Flowers tend to be few and far between at the end of the season, and stiff-leaved goldenrod is a boon for all sorts of pollinators who might otherwise go hungry. It is a tall upright plant with leathery grey green leaves and a broad flat flower head consisting of hundreds of tightly packed yellow flowers. It is the air craft carrier of landing platforms in the flower world (as far as little pollinators are concerned).
Goldenrods get a bad reputation as being impossible to control, but stiff-leaved goldenrod bucks the trend. Unlike its rhizomatous cousins, stiff-leaved goldenrod plants maintain a singular 'clump' and rely on seeds to spread. Decided you have enough stiff-leaved goldenrod in your garden? Clip the seed heads before the seeds take flight in the fall. Problem solved.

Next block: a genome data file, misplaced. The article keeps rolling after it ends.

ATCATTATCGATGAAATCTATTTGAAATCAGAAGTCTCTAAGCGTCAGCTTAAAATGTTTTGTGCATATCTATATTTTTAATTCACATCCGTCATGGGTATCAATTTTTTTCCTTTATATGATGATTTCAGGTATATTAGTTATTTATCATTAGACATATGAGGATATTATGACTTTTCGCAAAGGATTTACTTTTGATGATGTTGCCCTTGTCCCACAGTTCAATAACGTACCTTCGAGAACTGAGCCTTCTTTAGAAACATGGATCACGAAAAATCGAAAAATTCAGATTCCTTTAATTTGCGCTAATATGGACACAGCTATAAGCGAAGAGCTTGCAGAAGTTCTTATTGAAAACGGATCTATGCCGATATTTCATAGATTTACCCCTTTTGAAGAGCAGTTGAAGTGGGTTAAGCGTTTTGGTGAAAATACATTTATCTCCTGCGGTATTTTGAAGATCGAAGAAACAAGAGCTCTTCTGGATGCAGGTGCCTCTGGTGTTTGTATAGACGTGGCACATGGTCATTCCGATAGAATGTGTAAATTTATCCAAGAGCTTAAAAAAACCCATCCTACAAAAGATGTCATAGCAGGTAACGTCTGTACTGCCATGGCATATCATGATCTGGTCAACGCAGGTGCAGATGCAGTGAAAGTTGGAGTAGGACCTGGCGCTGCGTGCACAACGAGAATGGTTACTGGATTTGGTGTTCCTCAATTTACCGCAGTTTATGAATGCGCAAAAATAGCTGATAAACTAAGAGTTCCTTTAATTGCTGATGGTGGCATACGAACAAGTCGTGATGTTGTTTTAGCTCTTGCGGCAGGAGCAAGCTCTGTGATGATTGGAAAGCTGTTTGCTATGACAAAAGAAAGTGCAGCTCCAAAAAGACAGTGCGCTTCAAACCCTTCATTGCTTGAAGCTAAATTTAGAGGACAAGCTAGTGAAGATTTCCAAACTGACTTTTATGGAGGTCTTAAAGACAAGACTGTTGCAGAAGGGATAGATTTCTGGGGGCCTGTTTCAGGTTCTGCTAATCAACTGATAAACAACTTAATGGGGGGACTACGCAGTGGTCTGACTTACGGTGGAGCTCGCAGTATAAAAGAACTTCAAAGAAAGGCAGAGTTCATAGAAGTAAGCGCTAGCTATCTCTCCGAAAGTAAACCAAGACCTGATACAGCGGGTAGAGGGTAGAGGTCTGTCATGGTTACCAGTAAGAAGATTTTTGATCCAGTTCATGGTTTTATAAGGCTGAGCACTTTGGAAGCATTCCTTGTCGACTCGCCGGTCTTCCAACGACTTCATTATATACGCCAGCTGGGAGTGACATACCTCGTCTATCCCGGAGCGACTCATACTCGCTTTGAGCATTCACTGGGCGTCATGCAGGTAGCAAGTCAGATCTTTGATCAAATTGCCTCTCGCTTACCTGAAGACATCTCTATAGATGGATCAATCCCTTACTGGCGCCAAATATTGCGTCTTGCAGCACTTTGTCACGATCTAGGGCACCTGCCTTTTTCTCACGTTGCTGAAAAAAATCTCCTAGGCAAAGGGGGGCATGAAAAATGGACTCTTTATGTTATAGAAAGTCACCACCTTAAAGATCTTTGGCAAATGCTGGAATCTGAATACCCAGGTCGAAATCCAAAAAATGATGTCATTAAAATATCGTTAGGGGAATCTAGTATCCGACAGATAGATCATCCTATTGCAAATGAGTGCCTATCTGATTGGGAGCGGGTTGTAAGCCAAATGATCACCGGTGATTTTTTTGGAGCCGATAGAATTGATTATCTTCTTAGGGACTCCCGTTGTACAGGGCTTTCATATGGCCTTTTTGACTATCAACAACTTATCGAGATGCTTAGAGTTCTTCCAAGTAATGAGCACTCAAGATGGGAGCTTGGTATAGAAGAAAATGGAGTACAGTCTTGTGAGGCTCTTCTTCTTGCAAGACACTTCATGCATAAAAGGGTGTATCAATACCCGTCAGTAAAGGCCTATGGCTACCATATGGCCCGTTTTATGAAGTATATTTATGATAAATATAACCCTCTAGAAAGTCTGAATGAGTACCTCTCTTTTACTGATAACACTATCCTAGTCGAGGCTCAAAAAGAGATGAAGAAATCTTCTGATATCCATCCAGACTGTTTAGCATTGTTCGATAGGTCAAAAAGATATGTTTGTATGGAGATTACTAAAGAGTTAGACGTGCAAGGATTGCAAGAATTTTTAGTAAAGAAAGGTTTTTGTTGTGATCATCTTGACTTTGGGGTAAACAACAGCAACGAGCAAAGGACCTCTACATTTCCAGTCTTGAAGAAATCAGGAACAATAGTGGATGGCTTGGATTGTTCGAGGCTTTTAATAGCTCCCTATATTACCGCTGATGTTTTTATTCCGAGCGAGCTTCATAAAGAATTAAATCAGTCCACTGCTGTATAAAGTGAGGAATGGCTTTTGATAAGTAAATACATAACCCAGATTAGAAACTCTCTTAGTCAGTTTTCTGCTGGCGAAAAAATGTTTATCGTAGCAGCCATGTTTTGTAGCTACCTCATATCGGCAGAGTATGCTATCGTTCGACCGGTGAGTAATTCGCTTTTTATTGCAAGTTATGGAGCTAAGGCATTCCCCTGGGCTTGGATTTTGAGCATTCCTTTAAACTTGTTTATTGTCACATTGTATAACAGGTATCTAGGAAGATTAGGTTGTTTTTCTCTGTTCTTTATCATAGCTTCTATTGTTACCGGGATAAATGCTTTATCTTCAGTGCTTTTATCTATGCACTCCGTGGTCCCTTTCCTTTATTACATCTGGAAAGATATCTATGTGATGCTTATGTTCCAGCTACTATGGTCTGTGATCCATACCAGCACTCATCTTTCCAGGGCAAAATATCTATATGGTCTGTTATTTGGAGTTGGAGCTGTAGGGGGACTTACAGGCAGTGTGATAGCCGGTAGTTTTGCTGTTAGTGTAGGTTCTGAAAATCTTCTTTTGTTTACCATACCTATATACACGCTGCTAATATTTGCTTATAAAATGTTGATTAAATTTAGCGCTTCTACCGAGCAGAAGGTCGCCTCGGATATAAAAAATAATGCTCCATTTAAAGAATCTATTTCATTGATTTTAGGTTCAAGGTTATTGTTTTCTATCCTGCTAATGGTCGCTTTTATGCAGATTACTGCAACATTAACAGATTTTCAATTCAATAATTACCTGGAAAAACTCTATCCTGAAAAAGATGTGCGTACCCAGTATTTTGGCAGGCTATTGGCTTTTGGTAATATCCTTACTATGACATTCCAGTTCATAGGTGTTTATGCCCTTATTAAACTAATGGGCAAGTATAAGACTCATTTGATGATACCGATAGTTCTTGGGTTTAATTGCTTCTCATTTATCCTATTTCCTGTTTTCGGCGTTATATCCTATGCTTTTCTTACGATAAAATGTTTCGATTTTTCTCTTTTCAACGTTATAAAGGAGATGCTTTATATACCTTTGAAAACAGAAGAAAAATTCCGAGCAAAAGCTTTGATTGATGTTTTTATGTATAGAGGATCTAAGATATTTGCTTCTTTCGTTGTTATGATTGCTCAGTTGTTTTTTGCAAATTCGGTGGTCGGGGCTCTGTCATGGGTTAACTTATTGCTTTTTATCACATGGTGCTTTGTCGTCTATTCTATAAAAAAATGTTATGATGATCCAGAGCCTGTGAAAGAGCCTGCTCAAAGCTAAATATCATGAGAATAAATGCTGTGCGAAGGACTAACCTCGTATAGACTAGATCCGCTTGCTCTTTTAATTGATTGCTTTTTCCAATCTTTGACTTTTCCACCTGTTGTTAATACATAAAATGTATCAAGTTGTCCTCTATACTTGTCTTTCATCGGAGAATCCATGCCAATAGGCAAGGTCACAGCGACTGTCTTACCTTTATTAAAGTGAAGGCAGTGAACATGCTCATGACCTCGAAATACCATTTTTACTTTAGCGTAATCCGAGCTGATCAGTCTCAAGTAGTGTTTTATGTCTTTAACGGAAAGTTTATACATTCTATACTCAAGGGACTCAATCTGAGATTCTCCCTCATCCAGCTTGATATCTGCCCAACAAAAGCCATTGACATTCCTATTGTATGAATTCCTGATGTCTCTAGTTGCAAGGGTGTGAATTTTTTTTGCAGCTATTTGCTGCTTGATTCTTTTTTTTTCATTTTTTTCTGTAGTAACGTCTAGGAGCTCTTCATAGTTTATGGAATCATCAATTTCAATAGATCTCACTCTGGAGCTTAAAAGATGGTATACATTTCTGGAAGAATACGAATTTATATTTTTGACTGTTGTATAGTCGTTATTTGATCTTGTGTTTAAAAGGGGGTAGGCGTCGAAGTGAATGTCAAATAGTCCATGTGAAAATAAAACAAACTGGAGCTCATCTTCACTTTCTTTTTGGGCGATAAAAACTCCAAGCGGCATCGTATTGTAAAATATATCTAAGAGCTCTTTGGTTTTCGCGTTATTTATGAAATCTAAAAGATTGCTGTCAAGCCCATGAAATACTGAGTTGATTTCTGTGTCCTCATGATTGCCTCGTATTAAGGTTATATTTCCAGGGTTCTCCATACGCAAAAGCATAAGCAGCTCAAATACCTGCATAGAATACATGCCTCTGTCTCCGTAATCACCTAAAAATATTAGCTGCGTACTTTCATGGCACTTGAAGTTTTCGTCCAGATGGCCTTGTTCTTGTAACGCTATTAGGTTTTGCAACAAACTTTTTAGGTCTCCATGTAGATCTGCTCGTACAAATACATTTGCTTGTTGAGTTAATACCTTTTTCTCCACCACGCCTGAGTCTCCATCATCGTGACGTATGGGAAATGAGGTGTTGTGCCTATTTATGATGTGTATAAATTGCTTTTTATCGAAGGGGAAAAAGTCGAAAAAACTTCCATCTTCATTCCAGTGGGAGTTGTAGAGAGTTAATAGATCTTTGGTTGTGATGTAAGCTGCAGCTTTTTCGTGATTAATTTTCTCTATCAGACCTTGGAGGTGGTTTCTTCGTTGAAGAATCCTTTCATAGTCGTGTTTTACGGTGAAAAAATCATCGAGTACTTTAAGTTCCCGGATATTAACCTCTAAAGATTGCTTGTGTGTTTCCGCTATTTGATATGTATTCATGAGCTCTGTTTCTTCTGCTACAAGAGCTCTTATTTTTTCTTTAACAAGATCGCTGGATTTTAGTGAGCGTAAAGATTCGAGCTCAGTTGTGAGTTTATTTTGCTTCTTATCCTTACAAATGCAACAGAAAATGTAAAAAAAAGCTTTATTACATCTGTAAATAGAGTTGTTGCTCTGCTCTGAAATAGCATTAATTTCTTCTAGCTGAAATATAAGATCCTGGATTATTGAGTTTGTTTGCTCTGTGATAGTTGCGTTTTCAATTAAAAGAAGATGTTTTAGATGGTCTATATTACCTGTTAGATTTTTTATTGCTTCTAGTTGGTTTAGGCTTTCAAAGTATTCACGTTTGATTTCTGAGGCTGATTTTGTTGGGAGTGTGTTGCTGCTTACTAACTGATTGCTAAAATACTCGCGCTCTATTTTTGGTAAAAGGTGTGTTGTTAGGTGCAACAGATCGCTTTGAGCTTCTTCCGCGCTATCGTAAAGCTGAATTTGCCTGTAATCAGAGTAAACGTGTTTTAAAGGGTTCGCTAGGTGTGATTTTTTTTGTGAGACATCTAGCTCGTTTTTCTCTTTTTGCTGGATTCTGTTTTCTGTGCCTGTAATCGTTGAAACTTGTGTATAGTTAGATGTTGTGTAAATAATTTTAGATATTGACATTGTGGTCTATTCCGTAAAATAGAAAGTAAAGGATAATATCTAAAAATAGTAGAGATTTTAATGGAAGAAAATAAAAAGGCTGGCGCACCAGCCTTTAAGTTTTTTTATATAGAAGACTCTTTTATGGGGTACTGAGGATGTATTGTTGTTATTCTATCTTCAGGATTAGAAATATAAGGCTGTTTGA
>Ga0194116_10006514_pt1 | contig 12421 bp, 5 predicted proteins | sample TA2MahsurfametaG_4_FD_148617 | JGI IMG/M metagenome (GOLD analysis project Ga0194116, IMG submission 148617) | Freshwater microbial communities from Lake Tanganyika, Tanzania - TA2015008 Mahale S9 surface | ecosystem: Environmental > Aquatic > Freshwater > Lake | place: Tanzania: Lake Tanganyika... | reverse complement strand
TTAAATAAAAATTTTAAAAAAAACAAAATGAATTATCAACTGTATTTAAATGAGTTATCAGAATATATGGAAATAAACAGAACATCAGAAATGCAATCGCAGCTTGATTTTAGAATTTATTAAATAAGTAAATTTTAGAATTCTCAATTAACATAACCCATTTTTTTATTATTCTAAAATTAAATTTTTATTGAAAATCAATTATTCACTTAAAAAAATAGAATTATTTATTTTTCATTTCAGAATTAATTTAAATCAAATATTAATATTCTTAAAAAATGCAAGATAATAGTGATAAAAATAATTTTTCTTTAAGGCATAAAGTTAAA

Stiff-leaved goldenrod wants full sun and tolerates a wide range of soils including clay. It prefers a little extra water, but not as much as Canada goldenrod. Think 'meadow' vs stream-side. It will tolerate intermittent drought. Because of its versatility and pollinator value, it is an excellent naturalizer. Mega bonus: deer won't eat it!
Some suggested companions include taller grasses like great basin wild rye and bluebunch wheatgrass, black-eyed susan, narrow-leaf coneflower, and white sage.
Matt Lavin from Bozeman, Montana, USA, CC BY-SA 2.0, via Wikimedia Commons
James Steakley, CC BY-SA 3.0, via Wikimedia Commons